The Promise of Amazing by Robin Constatine

I am a big fan of Young Adult fiction. I’m definitely in denial about the fact that I am no longer a Young Adult. I’m not going to be maudlin and declare myself old, but I graduated from high school before the turn of the century. Calling it the turn of the century might actually be a legitimate thing now, given that it was fourteen years ago. Kids definitely have more technology now that what was available when I was a kid, but there are some high school experiences that are universal.

The Promise of Amazing was written by first-time novelist Robin Constantine. It is the story about a girl named Wren, and a boy named Grayson. Wren has thrived in anonymity. She is the quiet girl in class at Sacred Heart, and she spends her weekends working at her parents’ catering hall. Grayson used to be a superstar student athlete at St. Gabe’s, but then he was expelled for being- as he calls it, a term paper pimp. He is now miserable at the public school, and unsure of his future.

Wren and Grayson meet when she saves his life after he finds himself choking on one of those cocktail franks wrapped in puff pastry. As a complete aside, those things are completely amazing. It was at the top of our list for hot apps when we planned out own wedding, and they sell them by the box at the warehouse club. I have mad love for those little things.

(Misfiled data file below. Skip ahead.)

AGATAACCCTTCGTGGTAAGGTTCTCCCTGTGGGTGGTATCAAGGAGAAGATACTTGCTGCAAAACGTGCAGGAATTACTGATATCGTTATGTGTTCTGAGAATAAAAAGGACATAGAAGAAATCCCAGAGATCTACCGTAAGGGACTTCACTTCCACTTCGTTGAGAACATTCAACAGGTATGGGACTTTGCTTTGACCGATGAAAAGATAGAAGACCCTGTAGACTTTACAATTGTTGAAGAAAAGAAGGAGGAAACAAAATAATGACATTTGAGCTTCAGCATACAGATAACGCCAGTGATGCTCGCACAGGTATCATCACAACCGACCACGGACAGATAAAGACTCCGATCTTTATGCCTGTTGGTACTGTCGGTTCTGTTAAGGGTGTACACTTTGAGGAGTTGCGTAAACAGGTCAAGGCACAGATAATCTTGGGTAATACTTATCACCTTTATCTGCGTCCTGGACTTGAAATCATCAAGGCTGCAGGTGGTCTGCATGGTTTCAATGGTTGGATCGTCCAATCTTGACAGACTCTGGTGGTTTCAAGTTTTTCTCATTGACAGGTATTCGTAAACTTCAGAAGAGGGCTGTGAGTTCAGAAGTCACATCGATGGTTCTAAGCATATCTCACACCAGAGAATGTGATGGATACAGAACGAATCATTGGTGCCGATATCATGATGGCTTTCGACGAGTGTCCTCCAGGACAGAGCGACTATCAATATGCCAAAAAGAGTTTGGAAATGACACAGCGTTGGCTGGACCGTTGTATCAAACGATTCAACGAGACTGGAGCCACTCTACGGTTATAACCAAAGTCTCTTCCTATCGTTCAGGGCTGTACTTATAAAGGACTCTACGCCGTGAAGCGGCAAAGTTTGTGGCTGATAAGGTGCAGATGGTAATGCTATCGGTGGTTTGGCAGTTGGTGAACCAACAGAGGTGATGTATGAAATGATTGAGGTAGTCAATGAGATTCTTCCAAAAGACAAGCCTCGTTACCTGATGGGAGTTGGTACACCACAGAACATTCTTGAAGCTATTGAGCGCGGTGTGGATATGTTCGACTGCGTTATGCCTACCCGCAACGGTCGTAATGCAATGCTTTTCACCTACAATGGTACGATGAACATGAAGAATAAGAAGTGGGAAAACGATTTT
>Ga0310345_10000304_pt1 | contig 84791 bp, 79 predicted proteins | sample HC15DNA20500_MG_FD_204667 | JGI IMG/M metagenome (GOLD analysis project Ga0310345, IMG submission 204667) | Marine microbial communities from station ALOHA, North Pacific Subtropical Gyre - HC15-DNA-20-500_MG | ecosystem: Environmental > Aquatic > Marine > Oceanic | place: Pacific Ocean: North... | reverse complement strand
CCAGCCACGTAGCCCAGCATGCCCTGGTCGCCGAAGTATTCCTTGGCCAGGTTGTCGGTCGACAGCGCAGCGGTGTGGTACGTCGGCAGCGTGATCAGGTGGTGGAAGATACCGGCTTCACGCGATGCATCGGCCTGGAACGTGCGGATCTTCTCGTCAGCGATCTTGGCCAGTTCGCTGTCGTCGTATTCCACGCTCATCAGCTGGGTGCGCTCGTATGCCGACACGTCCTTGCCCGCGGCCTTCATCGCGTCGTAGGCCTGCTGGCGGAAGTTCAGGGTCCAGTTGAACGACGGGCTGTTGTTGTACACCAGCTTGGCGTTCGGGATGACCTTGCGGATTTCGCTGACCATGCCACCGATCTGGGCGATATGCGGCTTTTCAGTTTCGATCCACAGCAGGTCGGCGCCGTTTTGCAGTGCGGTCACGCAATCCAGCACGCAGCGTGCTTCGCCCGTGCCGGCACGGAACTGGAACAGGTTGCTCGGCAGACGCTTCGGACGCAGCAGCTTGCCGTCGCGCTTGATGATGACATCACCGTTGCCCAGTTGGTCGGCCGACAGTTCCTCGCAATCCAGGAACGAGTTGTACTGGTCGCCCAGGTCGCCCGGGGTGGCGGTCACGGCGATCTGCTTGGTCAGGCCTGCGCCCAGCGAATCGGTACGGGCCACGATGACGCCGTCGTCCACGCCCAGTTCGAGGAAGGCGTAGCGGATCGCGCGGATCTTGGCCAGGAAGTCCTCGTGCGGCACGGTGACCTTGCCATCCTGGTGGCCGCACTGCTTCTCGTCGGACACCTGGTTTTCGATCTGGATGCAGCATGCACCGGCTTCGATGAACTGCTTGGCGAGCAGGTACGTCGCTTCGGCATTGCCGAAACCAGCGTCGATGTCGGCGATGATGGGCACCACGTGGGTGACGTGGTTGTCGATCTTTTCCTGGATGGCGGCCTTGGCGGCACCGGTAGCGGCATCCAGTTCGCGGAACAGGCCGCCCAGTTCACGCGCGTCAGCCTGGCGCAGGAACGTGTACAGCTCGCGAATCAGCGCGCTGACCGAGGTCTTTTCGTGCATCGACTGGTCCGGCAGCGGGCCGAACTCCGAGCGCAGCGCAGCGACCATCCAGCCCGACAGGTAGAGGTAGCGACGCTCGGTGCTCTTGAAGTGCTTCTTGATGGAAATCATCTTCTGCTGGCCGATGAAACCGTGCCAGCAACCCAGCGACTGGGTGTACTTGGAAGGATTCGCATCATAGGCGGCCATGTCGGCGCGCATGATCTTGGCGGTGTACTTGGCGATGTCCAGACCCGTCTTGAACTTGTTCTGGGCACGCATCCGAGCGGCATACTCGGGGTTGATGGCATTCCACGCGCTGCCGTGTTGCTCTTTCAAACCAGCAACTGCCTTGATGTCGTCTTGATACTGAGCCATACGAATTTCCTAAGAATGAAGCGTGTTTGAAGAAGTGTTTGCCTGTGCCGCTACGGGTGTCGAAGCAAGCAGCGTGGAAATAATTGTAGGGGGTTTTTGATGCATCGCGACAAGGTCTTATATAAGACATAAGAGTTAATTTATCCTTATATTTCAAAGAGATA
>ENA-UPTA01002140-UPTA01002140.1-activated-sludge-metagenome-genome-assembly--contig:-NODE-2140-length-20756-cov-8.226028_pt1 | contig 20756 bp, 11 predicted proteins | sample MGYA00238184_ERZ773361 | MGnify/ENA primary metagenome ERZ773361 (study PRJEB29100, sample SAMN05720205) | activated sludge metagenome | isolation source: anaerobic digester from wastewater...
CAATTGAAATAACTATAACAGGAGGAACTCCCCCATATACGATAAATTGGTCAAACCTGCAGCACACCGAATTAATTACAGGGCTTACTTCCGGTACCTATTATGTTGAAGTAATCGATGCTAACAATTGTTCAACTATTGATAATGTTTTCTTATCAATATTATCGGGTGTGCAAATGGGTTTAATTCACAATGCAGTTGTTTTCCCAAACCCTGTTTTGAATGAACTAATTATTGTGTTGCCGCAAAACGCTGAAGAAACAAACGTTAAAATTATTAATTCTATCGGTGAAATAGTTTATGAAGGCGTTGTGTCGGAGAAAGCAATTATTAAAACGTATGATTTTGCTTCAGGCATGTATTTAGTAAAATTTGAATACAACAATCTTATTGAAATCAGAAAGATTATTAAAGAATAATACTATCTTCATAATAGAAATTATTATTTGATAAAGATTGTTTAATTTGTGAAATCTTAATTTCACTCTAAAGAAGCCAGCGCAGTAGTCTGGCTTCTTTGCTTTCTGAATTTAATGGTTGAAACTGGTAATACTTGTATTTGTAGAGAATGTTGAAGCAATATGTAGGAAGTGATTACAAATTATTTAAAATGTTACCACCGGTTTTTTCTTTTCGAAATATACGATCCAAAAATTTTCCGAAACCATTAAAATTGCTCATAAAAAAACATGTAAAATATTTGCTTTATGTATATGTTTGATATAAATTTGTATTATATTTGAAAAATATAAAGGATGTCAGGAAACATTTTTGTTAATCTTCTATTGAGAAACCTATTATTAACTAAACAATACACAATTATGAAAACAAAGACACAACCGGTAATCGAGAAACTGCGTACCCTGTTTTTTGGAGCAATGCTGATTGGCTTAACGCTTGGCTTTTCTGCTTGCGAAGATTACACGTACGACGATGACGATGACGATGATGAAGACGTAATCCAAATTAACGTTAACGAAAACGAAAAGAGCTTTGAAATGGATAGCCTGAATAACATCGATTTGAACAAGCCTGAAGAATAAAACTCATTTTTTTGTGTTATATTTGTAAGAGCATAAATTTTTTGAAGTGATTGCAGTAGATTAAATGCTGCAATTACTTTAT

But, I digress. Grayson finds himself intrigued by Wren, and she is equally intrigued by him. They begin an odd sort of friendship, which of course, blooms into something else. Grayson has some secrets- he has behaved badly in the past, and he sees Wren as an opportunity for a fresh start.

I loved this book, but the story definitely loses momentum in the last third of the book, and the ending was a little too convenient. Characters seemed to alter their motivation on a whim, and there wasn’t really a reason for the change.

The story is told in alternating viewpoints, providing the reader with insight into both Wren and Grayson’s lives. There were subplots with family drama for each of them, but these were not fully fleshed out because of the need to further the Teen Romance subplot. This is forgivable: if characters do not have enough substance, then they are wooden, but providing them with a deep backstory means that subplots have to be resolved. It’s certainly not easy to find a nice balance.

I did enjoy reading The Promise of Amazing, and I am looking forward to reading more from Robin Constantine!

You can find out more about the book here: The Promise of Amazing

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